Civil disobedience protests are the way to draw public attention to the climate crisis that is already unfolding. It’s also important to know how best to strike a balance, saying positive and empowering things as well as presenting the hard scientific facts. We need to remain hopeful and use our courage to empower others to want to do the same. We also need to be tactful in dealing with challenges because it can be a desperate situation. This is the only way to tackle the crisis and create public awareness. History shows us that.
I also constantly tell myself that I would need a lot of energy if I was going to do this alone — it’s a constant dilemma that I face. If we can’t mobilize enough people to wake up and make changes happen through collective action, then our civilization is doomed. There is no turning back and now is the chance for us to make a difference.
Tell us about your experience with the police in China.
I was taken to a central police station where I was led into a small room and told that it would be a formal interrogation. They had papers [on hand] and a computer to record my statement. The officers asked me to cooperate and tell them everything I knew. They asked a lot of questions, like how I came to know about climate change and why I felt the need to protest every day. They also asked about the people who stopped to talk to me in the streets. They told me that “there was no need to lie.”
They also seemed to know a lot about me and even had details about my friends — that was when I knew it wasn’t an innocent chat. I finally understood that these were officers from the national security bureau and realized that it wasn’t a casual arrest.
They lectured me and said that what I had done in front of the government buildings was illegal. Looking back, I think they probably felt threatened and wanted to stop people like me from spreading messages that speak ill of the government and the country. It was their way of controlling information and stamping out resistance. It’s all about authority. They weren’t concerned about science or the planet at all.
The entire session lasted for more than an hour. It was close to midnight when I was finally released. My parents were there to pick me up and were really worried. The police officers told them not to allow me to post anything on Twitter or speak to foreigners or journalists.
What happened after that?
It was a warning of things to come. We lost internet connection at home for three days and my mobile number was suspended. The interrogation continued, with police phoning my parents for several days at their workplace. The whole thing created a rift between my parents and me.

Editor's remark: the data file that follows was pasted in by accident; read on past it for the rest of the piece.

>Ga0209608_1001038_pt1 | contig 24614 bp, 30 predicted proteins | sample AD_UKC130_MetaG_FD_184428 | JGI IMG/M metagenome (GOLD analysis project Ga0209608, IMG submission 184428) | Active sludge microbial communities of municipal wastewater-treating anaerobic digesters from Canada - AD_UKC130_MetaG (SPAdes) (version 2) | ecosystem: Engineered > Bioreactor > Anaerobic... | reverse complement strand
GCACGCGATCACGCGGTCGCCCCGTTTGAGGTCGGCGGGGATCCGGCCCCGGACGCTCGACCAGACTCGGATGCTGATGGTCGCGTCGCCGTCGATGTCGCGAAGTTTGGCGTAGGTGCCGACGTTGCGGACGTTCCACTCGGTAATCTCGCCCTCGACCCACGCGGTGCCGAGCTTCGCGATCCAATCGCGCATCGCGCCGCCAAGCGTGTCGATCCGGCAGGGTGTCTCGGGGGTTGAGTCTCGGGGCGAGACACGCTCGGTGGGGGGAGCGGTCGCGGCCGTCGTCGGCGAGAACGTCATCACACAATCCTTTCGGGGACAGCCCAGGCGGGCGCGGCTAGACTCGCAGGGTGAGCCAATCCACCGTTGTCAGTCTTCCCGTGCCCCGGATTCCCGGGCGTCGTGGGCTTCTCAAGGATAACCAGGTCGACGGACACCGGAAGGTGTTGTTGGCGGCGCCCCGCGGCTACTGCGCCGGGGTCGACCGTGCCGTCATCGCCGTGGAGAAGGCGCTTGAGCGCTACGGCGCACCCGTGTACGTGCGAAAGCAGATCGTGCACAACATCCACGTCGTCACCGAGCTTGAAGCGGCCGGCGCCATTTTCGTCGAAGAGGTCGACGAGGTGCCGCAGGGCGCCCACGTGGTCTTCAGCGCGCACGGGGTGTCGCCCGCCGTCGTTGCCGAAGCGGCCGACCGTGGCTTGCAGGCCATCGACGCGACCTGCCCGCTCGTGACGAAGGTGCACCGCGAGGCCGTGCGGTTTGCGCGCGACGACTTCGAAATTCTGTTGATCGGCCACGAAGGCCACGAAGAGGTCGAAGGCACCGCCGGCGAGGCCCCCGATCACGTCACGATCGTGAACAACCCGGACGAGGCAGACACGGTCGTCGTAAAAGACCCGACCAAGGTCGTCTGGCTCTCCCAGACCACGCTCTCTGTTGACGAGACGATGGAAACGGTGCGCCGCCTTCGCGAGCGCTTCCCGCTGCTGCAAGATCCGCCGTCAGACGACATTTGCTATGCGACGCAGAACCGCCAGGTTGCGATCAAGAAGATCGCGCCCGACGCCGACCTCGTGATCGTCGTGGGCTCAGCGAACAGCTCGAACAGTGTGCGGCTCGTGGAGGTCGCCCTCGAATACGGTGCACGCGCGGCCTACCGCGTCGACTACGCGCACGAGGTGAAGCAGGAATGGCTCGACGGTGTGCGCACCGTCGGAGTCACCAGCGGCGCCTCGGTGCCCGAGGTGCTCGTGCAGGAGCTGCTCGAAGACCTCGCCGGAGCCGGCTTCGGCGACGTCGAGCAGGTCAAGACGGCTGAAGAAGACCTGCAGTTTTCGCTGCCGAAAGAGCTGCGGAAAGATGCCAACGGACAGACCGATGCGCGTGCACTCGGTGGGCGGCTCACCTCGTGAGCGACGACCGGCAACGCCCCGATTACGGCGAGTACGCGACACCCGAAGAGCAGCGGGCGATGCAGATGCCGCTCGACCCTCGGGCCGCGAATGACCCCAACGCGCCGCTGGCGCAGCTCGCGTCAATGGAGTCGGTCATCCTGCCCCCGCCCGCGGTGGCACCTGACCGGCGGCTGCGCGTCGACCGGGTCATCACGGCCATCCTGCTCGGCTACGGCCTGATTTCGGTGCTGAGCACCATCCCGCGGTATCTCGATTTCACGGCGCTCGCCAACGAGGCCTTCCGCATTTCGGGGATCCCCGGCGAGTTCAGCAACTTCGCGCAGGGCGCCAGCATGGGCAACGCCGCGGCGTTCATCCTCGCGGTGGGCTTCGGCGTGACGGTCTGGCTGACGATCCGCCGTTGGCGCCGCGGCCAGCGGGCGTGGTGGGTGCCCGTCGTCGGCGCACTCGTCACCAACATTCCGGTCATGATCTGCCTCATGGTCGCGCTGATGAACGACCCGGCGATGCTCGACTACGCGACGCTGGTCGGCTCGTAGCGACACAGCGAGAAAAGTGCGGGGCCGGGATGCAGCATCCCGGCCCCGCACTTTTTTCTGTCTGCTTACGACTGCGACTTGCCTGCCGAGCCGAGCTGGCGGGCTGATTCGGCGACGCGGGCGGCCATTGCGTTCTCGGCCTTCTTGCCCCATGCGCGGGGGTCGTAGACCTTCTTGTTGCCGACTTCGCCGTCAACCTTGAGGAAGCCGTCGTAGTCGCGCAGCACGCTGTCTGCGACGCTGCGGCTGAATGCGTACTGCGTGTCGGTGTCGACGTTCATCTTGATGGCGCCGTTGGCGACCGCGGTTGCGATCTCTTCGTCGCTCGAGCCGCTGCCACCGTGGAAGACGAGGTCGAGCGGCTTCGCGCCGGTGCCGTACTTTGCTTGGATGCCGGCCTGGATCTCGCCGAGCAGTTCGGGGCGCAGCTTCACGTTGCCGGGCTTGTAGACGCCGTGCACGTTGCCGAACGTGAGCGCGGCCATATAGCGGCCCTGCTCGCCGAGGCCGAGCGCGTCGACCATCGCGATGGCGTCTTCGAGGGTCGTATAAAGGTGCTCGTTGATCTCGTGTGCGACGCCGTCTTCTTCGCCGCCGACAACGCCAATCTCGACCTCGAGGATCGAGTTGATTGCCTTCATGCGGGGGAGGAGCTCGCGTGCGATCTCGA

Your father previously expressed concerns about your activism, saying he was afraid it would end up hurting your future.
Yes. My parents don’t feel that protests are wise and would rather that I focus on school. Ever since that happened last May, my parents and I have had intense conflicts at home. At one point, they even took away my phone and electronic devices. It was really frustrating and exhausting. I ended up leaving home for a while and wandered around the country for a few months. I visited some research centers to continue my climate change work because I felt I could not do so in an embattled home environment. I’m currently living on my own, away from them, and I’m not sure about what will come next.
We also read reports that you were stopped from attending school. What’s the situation like now?
There was a lot of international media coverage about my plight and since then, my school has allowed me to return to finish my studies.
I can go to school now but I can tell that my teachers are still very hesitant about my activism and are probably feeling pressure from the local education ministry and the national security bureau about my public profile. Like my parents, they are in a difficult position. I need to consider my education seriously because if I choose to return to class, I cannot quit and I’m finding it all very frustrating.
Why do you say that climate change can be a lonely fight in China?
I’ve largely been operating alone to spread my messages about climate justice and don’t have the same support networks that young activists in other countries get from community movements.
I’m no stranger to being silenced but my activism is often questioned. Many NGOs in China are funded by the government, they tend to be more moderate and wouldn’t aggressively challenge the government so I’ve been alienated in the local environmentalism circles and have been excluded from events and conferences about climate change in China.